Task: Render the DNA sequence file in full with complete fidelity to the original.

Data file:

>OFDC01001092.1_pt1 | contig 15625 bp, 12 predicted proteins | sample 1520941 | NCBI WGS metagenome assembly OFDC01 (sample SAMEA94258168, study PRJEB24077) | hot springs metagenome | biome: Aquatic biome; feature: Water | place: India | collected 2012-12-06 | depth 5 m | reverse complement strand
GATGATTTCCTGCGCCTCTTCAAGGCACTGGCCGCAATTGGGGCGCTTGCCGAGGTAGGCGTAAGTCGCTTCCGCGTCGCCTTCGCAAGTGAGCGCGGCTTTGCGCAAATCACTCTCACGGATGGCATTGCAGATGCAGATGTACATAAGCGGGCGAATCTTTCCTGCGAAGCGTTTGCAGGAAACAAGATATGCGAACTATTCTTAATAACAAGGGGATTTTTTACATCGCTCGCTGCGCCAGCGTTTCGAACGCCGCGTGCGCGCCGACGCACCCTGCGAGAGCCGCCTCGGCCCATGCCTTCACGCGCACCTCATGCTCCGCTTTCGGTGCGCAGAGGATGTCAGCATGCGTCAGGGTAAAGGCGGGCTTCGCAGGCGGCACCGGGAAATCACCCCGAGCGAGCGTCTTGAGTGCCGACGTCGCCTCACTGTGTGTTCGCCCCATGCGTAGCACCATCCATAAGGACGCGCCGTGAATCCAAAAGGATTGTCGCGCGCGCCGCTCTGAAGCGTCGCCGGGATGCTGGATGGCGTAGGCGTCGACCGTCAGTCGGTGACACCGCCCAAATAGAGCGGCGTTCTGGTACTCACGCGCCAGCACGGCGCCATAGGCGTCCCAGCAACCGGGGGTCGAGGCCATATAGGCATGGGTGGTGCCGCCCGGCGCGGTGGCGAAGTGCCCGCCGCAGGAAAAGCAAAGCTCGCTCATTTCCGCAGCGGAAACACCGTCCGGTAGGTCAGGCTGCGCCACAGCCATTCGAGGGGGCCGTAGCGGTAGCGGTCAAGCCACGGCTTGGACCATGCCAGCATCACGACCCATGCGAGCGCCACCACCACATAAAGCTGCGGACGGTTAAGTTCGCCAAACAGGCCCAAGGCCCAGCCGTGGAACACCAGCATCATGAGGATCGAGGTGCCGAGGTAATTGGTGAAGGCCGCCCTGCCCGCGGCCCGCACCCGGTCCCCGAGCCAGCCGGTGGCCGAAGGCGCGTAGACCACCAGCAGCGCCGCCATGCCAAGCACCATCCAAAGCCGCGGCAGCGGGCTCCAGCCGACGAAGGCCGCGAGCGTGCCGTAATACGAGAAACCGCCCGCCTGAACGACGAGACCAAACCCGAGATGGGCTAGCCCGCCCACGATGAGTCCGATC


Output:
>OFDC01001092.1_pt1 | contig 15625 bp, 12 predicted proteins | sample 1520941 | NCBI WGS metagenome assembly OFDC01 (sample SAMEA94258168, study PRJEB24077) | hot springs metagenome | biome: Aquatic biome; feature: Water | place: India | collected 2012-12-06 | depth 5 m | reverse complement strand
GATGATTTCCTGCGCCTCTTCAAGGCACTGGCCGCAATTGGGGCGCTTGCCGAGGTAGGCGTAAGTCGCTTCCGCGTCGCCTTCGCAAGTGAGCGCGGCTTTGCGCAAATCACTCTCACGGATGGCATTGCAGATGCAGATGTACATAAGCGGGCGAATCTTTCCTGCGAAGCGTTTGCAGGAAACAAGATATGCGAACTATTCTTAATAACAAGGGGATTTTTTACATCGCTCGCTGCGCCAGCGTTTCGAACGCCGCGTGCGCGCCGACGCACCCTGCGAGAGCCGCCTCGGCCCATGCCTTCACGCGCACCTCATGCTCCGCTTTCGGTGCGCAGAGGATGTCAGCATGCGTCAGGGTAAAGGCGGGCTTCGCAGGCGGCACCGGGAAATCACCCCGAGCGAGCGTCTTGAGTGCCGACGTCGCCTCACTGTGTGTTCGCCCCATGCGTAGCACCATCCATAAGGACGCGCCGTGAATCCAAAAGGATTGTCGCGCGCGCCGCTCTGAAGCGTCGCCGGGATGCTGGATGGCGTAGGCGTCGACCGTCAGTCGGTGACACCGCCCAAATAGAGCGGCGTTCTGGTACTCACGCGCCAGCACGGCGCCATAGGCGTCCCAGCAACCGGGGGTCGAGGCCATATAGGCATGGGTGGTGCCGCCCGGCGCGGTGGCGAAGTGCCCGCCGCAGGAAAAGCAAAGCTCGCTCATTTCCGCAGCGGAAACACCGTCCGGTAGGTCAGGCTGCGCCACAGCCATTCGAGGGGGCCGTAGCGGTAGCGGTCAAGCCACGGCTTGGACCATGCCAGCATCACGACCCATGCGAGCGCCACCACCACATAAAGCTGCGGACGGTTAAGTTCGCCAAACAGGCCCAAGGCCCAGCCGTGGAACACCAGCATCATGAGGATCGAGGTGCCGAGGTAATTGGTGAAGGCCGCCCTGCCCGCGGCCCGCACCCGGTCCCCGAGCCAGCCGGTGGCCGAAGGCGCGTAGACCACCAGCAGCGCCGCCATGCCAAGCACCATCCAAAGCCGCGGCAGCGGGCTCCAGCCGACGAAGGCCGCGAGCGTGCCGTAATACGAGAAACCGCCCGCCTGAACGACGAGACCAAACCCGAGATGGGCTAGCCCGCCCACGATGAGTCCGATC